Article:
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Why I Volunteer: Mark Aksamit, MPAS, PA-C, CAQ-Psych

Mark Aksamit, MPAS, PA-C, CAQ-Psychiatry, is a Board Certified PA who works in psychiatry and as an assistant professor at the University of Nebraska Medical Center. He is a volunteer with NCCPA, serving as Vice Chair of the Psychiatry CAQ committee. We wanted to know about his experience, and if he had any advice for fellow PAs interested in volunteering.

Tell us a bit about you and your current role.

I have been a PA for more than 10 years, specializing in psychiatry. I began my career in private practice and have since moved to an academic university outpatient clinic. I also work part-time as an assistant professor at the University of Nebraska Medical Center PA Program, where I direct the behavioral medicine course for first-year PA students. In addition, I supervise about 13 PAs and NPs in the UNMC’s Department of Psychiatry . My primary clinical duties involve working in our treatment-resistant depression clinic and conducting transplant psychiatry evaluations. We precept students from various disciplines in our clinic, including PAs, NPs, MDs and therapists.

Where did you graduate from PA school?

I graduated from PA school at the University of Nebraska Medical Center in 2013.

How did you find out about this volunteering opportunity, and which committees were you part of?

I began volunteering in early 2021, shortly after earning my CAQ in psychiatry. A staff member from NCCPA contacted me about potential volunteer opportunities. I initially started as a virtual volunteer for the Psychiatry CAQ during the pandemic. Currently, I serve as the Vice Chair of the Exam Program for the Psychiatry CAQ committee.

What insights did you gain from your volunteering experience, and did it benefit your professional growth?

Volunteering has greatly exceeded my expectations in terms of professional growth. It has enhanced my skills as a PA, preceptor, educator, colleague and supervisor. Networking with the incredible PAs I volunteer with and learning from the supportive NCCPA staff has been invaluable. Their guidance on psychometrics and exam creation has also improved my test-taking approach.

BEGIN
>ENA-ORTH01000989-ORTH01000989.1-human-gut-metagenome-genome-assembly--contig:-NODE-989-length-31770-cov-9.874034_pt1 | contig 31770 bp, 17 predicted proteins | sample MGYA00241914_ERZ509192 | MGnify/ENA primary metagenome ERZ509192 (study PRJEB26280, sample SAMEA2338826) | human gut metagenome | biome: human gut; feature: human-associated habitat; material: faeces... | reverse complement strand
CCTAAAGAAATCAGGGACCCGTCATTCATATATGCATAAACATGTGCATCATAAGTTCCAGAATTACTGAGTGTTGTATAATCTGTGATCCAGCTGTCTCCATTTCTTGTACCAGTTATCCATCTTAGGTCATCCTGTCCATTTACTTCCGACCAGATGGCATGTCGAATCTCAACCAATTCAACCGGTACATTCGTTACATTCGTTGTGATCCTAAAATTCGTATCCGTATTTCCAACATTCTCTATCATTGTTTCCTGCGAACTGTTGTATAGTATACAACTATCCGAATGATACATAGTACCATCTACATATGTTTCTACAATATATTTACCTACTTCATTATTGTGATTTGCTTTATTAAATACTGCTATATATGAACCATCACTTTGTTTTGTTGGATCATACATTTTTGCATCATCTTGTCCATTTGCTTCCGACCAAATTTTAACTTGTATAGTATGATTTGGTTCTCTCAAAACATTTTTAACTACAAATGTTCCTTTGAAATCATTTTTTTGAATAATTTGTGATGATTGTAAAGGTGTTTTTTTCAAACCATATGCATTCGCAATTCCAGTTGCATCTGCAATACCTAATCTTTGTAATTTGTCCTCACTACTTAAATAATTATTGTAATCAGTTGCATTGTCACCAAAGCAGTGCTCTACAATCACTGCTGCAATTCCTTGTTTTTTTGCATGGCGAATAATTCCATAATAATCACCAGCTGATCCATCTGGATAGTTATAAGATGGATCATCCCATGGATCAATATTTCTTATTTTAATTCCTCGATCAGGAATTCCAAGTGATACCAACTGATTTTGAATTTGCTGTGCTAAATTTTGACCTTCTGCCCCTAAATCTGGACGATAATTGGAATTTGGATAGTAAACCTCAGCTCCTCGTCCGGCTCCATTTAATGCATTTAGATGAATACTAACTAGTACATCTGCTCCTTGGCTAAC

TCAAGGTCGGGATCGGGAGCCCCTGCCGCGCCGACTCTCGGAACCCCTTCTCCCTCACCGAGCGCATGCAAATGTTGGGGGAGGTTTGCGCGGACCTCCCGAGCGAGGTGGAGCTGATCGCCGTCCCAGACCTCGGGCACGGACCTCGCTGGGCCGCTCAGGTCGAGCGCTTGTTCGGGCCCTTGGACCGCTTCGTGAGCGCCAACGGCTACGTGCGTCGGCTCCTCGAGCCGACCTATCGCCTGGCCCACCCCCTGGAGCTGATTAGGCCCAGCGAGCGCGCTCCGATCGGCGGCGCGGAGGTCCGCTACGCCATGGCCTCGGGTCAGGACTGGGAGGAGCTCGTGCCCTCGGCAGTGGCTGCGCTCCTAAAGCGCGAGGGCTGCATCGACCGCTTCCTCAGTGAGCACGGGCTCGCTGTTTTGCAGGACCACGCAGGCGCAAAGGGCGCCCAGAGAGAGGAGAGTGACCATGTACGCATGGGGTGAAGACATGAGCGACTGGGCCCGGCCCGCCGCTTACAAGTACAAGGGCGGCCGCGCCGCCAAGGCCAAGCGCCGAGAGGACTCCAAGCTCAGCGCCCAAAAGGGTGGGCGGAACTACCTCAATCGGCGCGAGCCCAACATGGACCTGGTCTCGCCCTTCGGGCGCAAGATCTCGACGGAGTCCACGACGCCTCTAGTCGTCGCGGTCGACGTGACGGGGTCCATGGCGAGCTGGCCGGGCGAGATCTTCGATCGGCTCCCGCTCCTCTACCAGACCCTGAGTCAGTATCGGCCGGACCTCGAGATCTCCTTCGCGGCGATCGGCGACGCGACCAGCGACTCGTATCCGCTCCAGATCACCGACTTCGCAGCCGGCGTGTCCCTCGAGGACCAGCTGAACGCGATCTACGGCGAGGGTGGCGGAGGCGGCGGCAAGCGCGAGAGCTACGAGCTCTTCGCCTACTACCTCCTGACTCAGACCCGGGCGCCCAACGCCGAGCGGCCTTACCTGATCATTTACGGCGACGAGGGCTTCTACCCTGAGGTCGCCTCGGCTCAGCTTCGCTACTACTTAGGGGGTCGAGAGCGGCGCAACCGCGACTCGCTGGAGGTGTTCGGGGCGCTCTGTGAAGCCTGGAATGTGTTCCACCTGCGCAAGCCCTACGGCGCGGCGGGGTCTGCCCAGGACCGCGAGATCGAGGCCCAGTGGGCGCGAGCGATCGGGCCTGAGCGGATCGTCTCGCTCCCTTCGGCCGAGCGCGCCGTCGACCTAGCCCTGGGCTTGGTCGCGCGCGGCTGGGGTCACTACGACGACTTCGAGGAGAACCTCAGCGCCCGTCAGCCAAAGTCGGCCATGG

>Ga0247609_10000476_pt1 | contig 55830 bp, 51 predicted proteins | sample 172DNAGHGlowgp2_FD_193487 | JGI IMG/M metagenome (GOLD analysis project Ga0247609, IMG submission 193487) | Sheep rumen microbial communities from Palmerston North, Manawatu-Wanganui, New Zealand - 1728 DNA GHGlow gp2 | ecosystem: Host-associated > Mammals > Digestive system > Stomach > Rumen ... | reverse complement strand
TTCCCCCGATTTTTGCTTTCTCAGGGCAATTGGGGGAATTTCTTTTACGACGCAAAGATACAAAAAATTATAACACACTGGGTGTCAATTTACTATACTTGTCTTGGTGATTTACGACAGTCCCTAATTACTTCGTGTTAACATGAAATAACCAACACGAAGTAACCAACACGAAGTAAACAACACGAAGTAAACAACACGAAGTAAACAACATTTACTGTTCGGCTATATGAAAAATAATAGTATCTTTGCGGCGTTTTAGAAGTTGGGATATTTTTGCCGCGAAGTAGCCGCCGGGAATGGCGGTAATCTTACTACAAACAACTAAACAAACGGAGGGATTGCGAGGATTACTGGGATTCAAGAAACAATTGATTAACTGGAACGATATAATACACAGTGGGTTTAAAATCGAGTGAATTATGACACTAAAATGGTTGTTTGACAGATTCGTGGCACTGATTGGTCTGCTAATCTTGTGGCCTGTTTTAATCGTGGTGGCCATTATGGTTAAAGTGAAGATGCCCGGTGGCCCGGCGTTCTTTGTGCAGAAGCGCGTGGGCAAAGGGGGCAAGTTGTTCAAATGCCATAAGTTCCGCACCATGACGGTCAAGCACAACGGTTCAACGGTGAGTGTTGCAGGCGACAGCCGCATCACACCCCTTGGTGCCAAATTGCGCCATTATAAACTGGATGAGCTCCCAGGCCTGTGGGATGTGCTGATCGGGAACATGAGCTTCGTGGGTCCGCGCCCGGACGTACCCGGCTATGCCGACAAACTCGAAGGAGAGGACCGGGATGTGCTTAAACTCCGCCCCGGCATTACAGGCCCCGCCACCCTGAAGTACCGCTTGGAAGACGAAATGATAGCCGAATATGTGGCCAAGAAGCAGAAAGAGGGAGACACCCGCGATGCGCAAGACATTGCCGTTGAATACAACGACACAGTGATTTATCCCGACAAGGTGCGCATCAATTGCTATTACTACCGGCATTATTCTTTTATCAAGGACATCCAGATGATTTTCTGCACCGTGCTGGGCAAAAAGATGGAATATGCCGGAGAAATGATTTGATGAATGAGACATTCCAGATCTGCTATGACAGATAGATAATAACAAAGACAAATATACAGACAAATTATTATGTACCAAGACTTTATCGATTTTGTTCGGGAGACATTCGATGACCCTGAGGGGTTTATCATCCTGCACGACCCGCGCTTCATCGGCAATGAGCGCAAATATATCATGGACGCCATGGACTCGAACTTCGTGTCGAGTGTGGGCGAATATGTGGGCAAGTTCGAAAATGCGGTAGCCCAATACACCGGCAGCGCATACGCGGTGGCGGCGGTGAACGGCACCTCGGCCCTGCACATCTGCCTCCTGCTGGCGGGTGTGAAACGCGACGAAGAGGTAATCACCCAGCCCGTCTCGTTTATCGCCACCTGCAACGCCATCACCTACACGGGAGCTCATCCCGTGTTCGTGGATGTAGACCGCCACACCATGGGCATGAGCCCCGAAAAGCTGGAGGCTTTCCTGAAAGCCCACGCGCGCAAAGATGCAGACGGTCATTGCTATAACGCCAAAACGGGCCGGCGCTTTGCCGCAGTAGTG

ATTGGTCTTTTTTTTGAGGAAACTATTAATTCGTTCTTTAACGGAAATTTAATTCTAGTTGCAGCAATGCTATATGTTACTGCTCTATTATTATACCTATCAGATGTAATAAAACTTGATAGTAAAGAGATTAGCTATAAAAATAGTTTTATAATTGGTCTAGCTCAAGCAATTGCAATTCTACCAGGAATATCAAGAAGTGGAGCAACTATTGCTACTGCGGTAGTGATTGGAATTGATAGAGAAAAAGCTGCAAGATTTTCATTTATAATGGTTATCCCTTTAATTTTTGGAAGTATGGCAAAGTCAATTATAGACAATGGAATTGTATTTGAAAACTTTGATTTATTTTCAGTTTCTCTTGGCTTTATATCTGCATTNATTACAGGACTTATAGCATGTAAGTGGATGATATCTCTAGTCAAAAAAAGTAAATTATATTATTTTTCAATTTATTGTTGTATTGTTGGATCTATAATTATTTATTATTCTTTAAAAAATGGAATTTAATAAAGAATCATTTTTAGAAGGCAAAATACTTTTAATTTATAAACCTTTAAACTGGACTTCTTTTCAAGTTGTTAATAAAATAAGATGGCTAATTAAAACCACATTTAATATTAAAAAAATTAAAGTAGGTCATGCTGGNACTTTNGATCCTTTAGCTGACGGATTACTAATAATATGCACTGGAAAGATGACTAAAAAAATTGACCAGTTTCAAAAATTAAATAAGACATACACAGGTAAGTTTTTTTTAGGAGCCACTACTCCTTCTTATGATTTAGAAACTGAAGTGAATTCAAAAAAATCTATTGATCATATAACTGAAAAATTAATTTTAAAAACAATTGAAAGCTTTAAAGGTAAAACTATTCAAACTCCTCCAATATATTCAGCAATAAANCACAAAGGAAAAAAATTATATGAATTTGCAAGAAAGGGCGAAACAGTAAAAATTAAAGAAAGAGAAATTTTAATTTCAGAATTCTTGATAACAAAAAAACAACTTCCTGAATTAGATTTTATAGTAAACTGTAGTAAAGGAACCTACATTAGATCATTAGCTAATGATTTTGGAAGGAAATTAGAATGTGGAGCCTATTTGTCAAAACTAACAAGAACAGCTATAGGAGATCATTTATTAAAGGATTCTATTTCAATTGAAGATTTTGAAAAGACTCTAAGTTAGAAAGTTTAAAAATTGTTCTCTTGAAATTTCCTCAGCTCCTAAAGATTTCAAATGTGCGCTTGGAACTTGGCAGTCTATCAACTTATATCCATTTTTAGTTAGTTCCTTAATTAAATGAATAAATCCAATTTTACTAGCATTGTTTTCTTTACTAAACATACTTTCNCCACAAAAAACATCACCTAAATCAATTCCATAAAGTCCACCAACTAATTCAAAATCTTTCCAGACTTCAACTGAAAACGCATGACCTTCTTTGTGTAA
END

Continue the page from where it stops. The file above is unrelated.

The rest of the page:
What advice would you give to someone thinking about volunteering with NCCPA?

While it may not feel like you have the time or capacity to volunteer with everything else involved with being a PA, I assure you it’s absolutely worth it. Over the years, focusing solely on clinical care can lead to burnout. Volunteering, however, has helped fill my bucket and bring life back to my work. My involvement with NCCPA has broadened my network and opened up numerous opportunities outside of NCCPA, which have been professionally fulfilling and supportive during challenging times. Additionally, it has undoubtedly enhanced my skills as a PA, a sentiment echoed by my fellow volunteers.

Is there anything else you’d like to share about your volunteering journey with NCCPA?

If you’re on the fence about volunteering, I encourage you to go for it. The benefits you’ll gain from volunteering are broad and plentiful!


If you’re a clinically practicing PA-C, who’s interested in volunteering your expertise with the Psychiatry CAQ exam development team in 2025, visit the NCCPA website and apply today.